Common Names

Dong Quai , Chinese Angelica, Dang-gui
Botanical Name
Angelica sinensis

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What is it?

The roots are the parts used in herbal medicine; both the tuberous tap-root as well as its long branches. In our clinic, we obtain these in pre-cut slices which have a distinct, penetrating and pleasant aroma with an unusual sweet and warming taste.

Dong Quai is a long-lived herb that chiefly grows in Western and North-Western China where it prefers cool, moist and high ground to flourish. Dong Quai grows tall to over a meter and has the graceful spreading leaves that characterise members of the Umbelliferae family.




How has it been used?

Dong Quai has been called the female ‘Ginseng’ of the Orient and is said to be the most popular women’s herb in the Far East. It is often referred to as 'the Empress of Herbs'

As such it has been very widely used for a range of common women’s conditions including; amenorrhoea (absent periods), cramps and dysmenorrhoea (painful periods), menopausal symptoms, infertility, osteoporosis and anaemia.

In China, Dong quai root is known as the "empress of herbs" and also called dang gui, which means "proper order," in reference to Dong quai's benefits. It is one of the most widely consumed herbs in China. During that country's Cultural Revolution of the 1960s and 1970s, wild supplies of dong quai were exhausted, and people began to cultivate it which has continued to this day.

Dong Quai has also frequently been used to help in the treatment of asthma, high blood pressure, rheumatic pains, dry constipation, insomnia and fatigue.

In traditional Chinese medicine, they will give people direct infusions of Dong Quai (along with Astragalus) who have lost a lot of blood and are critically ill (herbs are widely used in intensive care in China). Dong Quai is a herb that is seen as exceptionally nourishing to a weakened and depleted state, even in extremis.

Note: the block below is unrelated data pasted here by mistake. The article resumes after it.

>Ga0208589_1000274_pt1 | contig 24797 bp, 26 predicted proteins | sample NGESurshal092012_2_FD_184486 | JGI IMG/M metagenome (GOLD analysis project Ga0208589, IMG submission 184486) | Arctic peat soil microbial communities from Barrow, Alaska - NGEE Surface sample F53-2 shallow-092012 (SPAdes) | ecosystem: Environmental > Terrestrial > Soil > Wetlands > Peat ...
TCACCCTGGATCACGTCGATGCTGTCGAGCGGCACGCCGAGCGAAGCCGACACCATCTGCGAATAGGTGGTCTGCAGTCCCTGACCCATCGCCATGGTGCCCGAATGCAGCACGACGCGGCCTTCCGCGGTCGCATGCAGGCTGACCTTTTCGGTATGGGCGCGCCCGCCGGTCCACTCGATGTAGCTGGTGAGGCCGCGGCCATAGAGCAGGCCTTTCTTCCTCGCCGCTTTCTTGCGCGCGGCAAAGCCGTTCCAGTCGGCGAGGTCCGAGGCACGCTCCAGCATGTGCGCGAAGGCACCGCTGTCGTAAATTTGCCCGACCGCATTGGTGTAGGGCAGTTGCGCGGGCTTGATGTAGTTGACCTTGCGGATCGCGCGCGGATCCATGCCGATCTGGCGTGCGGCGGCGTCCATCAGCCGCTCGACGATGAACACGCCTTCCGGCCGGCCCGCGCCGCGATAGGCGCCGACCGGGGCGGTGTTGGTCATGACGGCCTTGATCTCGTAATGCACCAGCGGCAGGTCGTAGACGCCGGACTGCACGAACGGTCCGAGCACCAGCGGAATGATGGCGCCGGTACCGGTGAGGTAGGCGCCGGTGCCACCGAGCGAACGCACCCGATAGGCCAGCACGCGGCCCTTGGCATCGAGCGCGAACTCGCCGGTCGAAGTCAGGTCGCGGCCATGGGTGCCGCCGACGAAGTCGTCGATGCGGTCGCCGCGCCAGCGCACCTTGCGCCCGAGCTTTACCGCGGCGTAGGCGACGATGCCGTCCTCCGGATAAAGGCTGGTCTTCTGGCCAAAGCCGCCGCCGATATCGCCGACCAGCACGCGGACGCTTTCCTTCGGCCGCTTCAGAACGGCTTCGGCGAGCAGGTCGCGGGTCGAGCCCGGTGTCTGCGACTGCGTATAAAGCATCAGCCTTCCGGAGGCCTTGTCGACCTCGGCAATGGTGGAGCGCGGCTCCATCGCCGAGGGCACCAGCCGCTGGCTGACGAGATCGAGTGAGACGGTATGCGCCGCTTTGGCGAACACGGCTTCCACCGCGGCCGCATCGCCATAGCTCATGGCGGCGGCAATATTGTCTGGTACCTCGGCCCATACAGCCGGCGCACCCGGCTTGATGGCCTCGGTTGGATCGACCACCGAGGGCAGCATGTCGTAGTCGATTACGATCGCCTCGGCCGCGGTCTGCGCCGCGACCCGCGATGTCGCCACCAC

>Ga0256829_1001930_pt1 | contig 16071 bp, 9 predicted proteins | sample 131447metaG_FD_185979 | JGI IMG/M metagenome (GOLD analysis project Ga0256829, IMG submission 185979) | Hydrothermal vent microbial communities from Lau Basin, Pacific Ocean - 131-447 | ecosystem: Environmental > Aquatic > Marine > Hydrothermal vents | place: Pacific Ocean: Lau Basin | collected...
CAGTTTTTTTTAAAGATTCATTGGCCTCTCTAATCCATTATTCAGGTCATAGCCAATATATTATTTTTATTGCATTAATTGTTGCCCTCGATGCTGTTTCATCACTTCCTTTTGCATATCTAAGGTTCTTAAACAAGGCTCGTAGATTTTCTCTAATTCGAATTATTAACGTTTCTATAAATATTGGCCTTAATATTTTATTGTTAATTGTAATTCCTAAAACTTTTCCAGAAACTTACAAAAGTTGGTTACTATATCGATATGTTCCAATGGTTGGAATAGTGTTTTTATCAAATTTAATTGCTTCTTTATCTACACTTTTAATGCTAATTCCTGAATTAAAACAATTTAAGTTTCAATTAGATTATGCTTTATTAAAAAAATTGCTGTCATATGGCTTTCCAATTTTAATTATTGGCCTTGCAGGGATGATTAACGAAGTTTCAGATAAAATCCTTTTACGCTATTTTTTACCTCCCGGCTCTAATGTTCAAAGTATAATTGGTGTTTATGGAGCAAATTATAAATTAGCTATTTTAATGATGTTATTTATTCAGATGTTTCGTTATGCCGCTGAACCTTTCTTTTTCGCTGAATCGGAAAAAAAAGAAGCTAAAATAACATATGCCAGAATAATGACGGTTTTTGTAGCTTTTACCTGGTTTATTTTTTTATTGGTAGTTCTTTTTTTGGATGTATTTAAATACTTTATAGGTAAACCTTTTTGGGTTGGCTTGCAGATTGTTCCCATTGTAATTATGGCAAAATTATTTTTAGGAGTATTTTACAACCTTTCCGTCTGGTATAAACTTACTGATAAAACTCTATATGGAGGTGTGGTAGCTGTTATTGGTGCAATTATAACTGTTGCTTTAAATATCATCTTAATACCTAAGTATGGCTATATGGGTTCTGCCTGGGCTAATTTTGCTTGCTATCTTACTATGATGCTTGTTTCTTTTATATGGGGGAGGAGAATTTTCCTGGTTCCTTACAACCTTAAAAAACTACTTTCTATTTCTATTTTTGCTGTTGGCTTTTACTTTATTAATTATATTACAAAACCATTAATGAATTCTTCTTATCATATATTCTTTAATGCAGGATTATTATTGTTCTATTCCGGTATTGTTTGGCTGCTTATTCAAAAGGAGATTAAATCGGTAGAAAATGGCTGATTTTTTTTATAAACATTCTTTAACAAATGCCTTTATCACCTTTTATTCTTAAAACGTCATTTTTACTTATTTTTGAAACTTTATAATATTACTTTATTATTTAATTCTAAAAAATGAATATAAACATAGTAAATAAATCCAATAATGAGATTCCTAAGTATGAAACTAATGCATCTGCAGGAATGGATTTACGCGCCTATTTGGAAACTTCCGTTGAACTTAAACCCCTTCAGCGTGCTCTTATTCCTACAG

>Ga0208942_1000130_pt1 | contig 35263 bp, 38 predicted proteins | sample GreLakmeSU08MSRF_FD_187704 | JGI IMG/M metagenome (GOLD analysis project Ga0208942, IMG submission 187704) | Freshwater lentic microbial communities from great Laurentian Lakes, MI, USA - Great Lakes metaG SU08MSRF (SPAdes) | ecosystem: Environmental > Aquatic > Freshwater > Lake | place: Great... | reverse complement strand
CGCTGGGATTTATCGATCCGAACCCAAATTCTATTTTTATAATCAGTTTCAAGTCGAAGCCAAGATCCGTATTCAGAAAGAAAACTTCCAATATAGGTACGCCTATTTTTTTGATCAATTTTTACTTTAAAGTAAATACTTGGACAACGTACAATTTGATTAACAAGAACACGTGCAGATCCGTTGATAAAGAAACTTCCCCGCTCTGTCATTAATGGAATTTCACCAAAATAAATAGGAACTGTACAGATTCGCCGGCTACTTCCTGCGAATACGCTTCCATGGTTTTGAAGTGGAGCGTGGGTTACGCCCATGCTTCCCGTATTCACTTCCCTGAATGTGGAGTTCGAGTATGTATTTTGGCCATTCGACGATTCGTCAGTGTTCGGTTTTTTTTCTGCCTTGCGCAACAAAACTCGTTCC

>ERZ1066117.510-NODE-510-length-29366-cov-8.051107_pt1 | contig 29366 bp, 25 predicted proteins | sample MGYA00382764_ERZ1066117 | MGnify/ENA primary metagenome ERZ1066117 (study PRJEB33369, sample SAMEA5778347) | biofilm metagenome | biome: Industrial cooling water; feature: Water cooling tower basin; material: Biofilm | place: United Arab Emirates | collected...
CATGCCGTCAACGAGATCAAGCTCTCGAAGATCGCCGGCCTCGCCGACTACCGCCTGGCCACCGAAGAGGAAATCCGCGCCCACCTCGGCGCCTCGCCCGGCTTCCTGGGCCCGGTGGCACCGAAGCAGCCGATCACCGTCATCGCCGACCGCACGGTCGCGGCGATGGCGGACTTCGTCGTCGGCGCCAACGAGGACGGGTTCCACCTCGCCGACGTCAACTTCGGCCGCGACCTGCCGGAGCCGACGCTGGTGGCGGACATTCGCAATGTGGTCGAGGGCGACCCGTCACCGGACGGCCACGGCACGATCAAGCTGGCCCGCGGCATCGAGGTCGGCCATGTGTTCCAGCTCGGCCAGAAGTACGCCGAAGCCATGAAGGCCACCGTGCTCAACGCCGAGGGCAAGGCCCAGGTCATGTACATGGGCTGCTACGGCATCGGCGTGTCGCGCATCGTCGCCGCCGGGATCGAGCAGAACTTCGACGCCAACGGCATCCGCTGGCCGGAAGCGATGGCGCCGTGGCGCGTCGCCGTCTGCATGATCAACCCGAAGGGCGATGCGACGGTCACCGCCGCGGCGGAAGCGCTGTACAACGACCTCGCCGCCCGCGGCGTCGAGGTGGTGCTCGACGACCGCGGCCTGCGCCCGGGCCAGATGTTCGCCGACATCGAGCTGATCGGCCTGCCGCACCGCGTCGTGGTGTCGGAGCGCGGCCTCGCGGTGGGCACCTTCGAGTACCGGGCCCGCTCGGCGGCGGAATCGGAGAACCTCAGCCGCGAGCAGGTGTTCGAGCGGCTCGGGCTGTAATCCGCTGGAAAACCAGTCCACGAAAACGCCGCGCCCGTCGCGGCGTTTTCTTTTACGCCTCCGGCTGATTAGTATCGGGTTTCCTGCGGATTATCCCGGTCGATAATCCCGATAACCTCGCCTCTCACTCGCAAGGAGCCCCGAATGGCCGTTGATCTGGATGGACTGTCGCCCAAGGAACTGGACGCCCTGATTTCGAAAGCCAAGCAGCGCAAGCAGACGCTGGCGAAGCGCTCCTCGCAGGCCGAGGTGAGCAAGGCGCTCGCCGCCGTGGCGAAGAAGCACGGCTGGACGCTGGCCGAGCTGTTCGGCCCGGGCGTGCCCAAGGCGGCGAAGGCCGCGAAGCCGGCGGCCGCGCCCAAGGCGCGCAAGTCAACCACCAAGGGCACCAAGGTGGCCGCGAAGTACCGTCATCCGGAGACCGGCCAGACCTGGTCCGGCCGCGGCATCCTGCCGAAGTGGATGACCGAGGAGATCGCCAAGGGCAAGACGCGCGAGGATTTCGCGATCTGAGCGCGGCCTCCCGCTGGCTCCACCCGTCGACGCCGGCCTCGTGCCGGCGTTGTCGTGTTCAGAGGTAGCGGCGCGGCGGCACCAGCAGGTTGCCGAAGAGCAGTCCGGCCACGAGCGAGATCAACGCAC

A Chevallier writes 'in China, Dong Quai is the main tonic herb for conditions suffered by women. It is taken on a daily basis by millions of women as an invigorating tonic, helping to regulate menstruation and tonify the blood. It also improves the circulation'

T Bartram writes the Dong Quai's actions include 'antispasmodic, mild analgesic, blood purifier, circulatory stimulant, hormone regulator, nutritive' He suggests it may be used for 'covering a wide range of female disorders, amenorrhoea, dysmenorrhoea, menopause, nerve debility, high blood pressure, asthma, hay fever, osteoporosis, anaemia, to heighten resistance to disease' Bartram recommends a dose of a heaped tsp simmered in a cup of water for 20 minutes or a dose of 4-6mls of the 1:5 tincture. Either form being able to be safely taken up to three times a day.


Science on Dong Quai

~ Since 1920 research has been conducted by different Oriental scientists and doctors on the effects of Dong Quai on the uterus. It has been found to cause a contractile affect when first administered but then to bring about a strong and prolonged relaxation of the organ. In cases of painful menstruation Dong Quai has been shown to help contractions become more rhythmic and orderly although there is no oestrogenic activity in the herb (Chang HM, But PP, Pharmacology and applications of Chinese materia medica, vol 1. World Scientific, Singapore, 1987, pp489-505)

~ A study in the prominent Japanese medical journal Yakuga Zassh showed that Dong Quai was 1.7 times stronger than aspirin at relieving pain. Many clinical studies have been performed in Taiwan, China and Japan using Dong Quai for conditions involving chronic pain with high rates of success.